Sarah Morgan

Healthcare Geek.
Professional Communicator.

PR Via Status Updates: The HARO Effect?

The inimitable Peter created a Facebook group earlier this year (as you know) to distribute reporters’ requests for interviews. Since then, it’s grown into – as Kevin puts it – “a free media source matchmaking service with more than 14,000 members.”

So yes, part of this is, Peter’s asked for plugs. And if you are or know anyone who is or wants to be an expert in anything, or if you do or know anyone who does ever need to quote an expert in anything, you really should go sign up.

But what’s specially interesting is how he’s promoting it today. He asked subscribers (free brainstorming) for social-media ways to get attention (free publicity). And the winner – unfortunately I don’t have her name, because she deserves credit for a genius idea Laura Ackerman – suggested asking subscribers to put a promotional tagline on their social-network status messages on one day. So, today, you’re likely to see, on Facebook, Twitter, LinkedIn, etc., “Get sourced. Get quoted. Get famous: – putting journalists and sources together, one quote at a time.”

Iit’s a fantastic direct social-media PR idea. Simple concept, minimal effort, quantitative results. And so I’m super curious to hear whether it’s actually successful. A jump in subscribers today will tell a lot about how strong the connection really is between the influence of networks and actual action.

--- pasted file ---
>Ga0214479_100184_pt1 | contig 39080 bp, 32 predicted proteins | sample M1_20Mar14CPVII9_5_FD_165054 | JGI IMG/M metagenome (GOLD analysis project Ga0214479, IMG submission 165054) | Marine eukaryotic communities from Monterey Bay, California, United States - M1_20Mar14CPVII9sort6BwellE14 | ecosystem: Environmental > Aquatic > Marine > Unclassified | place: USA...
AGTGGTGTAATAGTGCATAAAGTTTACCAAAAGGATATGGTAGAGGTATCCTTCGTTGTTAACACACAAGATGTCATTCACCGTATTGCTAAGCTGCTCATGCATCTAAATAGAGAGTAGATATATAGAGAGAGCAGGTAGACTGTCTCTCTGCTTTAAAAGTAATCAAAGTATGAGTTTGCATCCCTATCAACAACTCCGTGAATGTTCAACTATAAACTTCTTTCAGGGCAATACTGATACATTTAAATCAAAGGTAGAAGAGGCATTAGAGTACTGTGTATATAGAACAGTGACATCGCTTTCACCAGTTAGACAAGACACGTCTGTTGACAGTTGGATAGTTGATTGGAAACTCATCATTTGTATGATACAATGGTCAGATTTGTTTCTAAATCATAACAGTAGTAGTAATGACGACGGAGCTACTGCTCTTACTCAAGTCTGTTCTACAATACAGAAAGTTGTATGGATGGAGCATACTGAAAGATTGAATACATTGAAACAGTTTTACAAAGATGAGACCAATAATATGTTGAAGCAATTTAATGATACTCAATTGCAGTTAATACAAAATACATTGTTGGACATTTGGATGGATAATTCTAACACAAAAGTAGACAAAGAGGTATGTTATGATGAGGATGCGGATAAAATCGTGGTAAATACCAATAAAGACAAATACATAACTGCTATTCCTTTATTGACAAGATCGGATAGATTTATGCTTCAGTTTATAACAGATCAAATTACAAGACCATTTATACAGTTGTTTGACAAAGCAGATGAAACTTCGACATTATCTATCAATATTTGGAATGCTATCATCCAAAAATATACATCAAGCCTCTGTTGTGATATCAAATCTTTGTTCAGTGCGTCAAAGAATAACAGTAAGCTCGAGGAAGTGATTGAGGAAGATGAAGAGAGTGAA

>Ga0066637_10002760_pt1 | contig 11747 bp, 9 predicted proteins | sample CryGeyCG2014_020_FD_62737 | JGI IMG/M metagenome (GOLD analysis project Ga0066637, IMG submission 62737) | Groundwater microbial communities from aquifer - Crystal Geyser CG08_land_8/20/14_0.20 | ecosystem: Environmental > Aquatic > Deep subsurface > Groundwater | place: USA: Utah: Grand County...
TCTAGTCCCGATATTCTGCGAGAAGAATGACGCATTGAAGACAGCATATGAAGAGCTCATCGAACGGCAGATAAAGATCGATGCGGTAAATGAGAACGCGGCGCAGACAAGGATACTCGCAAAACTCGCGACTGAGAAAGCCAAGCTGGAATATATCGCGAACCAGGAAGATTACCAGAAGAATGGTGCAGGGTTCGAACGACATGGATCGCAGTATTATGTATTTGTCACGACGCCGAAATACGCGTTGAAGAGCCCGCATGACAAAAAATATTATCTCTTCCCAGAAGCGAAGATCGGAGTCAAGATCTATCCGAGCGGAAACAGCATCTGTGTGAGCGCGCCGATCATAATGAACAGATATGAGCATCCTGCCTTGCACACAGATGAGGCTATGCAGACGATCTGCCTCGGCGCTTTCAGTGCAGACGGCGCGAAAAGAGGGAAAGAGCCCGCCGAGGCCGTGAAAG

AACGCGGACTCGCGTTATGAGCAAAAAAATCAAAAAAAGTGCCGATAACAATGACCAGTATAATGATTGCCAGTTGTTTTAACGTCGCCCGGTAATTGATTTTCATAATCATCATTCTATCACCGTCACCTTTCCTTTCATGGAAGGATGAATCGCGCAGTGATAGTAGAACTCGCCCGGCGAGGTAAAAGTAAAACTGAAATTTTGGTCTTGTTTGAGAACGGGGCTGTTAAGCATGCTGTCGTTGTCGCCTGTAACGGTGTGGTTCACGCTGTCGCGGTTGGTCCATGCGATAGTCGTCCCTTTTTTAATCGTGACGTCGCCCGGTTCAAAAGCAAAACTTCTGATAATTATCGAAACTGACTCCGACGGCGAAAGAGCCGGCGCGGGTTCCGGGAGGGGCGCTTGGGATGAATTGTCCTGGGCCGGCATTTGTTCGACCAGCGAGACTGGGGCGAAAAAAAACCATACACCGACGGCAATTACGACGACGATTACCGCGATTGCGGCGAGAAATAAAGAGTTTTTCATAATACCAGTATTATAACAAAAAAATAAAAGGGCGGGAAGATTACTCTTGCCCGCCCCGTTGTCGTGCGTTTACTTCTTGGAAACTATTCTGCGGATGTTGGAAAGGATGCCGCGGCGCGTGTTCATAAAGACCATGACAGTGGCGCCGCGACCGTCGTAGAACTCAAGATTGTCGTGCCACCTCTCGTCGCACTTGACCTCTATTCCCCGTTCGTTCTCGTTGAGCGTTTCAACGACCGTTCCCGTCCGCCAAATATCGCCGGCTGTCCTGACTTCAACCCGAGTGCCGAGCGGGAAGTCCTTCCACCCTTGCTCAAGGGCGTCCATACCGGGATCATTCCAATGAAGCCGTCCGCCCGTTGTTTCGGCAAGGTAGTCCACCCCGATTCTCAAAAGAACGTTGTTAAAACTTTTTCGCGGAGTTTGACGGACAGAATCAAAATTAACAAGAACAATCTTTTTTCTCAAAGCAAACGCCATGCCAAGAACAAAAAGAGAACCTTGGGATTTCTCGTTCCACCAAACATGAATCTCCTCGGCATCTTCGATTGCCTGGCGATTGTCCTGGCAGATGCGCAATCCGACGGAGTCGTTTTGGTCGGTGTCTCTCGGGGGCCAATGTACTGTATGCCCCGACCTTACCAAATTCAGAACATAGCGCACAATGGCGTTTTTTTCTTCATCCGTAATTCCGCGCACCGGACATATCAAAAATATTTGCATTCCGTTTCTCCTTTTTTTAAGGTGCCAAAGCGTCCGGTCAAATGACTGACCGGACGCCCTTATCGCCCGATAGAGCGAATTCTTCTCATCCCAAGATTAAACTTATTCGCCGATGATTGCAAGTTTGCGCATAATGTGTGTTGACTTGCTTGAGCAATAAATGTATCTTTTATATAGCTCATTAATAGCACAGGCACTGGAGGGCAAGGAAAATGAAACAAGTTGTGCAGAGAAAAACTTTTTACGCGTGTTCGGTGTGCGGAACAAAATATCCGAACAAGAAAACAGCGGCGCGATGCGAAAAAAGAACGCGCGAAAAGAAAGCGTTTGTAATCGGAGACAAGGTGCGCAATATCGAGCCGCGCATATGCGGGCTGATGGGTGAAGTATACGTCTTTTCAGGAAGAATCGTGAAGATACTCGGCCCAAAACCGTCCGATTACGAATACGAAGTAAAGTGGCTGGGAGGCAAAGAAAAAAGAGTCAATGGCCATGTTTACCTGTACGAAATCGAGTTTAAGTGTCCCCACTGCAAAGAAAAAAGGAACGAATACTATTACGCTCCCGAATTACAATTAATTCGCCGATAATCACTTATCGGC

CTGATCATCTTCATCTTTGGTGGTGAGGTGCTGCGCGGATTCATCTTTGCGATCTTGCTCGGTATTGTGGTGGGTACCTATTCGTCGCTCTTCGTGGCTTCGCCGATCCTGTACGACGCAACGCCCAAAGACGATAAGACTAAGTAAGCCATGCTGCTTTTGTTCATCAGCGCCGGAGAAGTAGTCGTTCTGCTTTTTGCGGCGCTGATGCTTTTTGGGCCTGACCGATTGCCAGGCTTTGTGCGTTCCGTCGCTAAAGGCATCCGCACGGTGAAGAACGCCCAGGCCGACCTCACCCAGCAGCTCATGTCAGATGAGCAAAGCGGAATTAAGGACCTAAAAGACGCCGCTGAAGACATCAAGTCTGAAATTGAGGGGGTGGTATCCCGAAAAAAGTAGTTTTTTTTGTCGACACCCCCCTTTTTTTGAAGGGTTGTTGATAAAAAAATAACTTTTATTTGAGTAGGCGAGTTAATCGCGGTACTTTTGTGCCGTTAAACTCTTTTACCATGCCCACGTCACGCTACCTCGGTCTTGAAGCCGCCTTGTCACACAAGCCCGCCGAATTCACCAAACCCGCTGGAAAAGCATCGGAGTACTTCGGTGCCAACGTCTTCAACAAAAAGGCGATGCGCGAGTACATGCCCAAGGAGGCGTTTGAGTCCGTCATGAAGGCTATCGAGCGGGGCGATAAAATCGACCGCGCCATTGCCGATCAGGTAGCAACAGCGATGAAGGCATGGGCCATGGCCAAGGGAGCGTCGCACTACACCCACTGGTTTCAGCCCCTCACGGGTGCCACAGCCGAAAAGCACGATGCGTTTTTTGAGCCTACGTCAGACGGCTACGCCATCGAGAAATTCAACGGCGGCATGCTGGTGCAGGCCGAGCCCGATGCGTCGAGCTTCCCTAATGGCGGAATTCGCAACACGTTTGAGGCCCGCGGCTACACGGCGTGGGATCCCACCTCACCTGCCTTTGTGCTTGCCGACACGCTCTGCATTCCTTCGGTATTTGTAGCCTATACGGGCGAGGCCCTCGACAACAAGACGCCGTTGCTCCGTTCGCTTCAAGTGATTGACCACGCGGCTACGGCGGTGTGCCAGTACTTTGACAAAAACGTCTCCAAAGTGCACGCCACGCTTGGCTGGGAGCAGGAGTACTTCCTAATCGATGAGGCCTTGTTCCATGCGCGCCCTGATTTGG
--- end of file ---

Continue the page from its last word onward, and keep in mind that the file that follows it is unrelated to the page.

So, yes, if you want to see who reporters want to talk to, go sign up for the HARO list, and massive props to the anonymous idea girl Laura. Cool stuff: let’s see if it works.

Updated to add Laura’s name, and to note that with the day not yet over, it’s tracking to quadruple the average daily number of new subscribers to the mailing list. Seriously, I love this stuff, don’t you?


Laura Ackerman

Thanks for the props! However, it worked though because everyone took part in it… 🙂

Thanks again!


I’m changing the lyrics of “the internet is for porn” to “the internet is for arguing.” Either way, though, is that bad?

My thoughts:

1. I partially agree with you. I disagree in that I do think it’s cool – because it’s the first time. I agree in that, repeated, it’d get old. And repeated too much, it’d invalidate the worth of status updates. But I trust communities to be self-regulating, so I like this for its novelty and effectiveness, and I’m not worried it’ll become a trend.

2. I think I’m jealous of your Friday.


Congrats on the bump in subscribers, but allow me to be the dissenting voice here for a minute. (we’ve been doing this a lot lately, haven’t we?)

As someone who already has a lot of Facebook friends in the HARO network, I found it sorta off-putting to see the same slightly cheesy sales pitch show up in everyone’s status update on the same day. I read my friend’s status updates to see what they’re up to, and because it’s a chance for everyone to be a little creative in the middle of the workday. Yes, those updates are often professional or self-promotional; I do it myself. But when everyone posts essentially the same ad in that space, it feels like their co-opting a creative social space to sell used Volvos or something. I wound up resenting HARO just a little bit that day.

Perhaps everyone should had devised their own sales pitch, or you all could have riffed on a theme. That would have been cool. But when everyone simply posts the exact same sales pitch–Get Famous! Find Love! Buy a Volvo!–it feels like Wal Mart has taken over Facebook, no matter how likeable and friendly a guy Peter is.

So while it’s taking advantage of social media in a cool way, it’s also kind of devaluing it.

But hey, that’s just me. And i am pretty drunk right now.

Jillian Villafane | Make-up Artist

It’s like HARO has it’s own day 🙂

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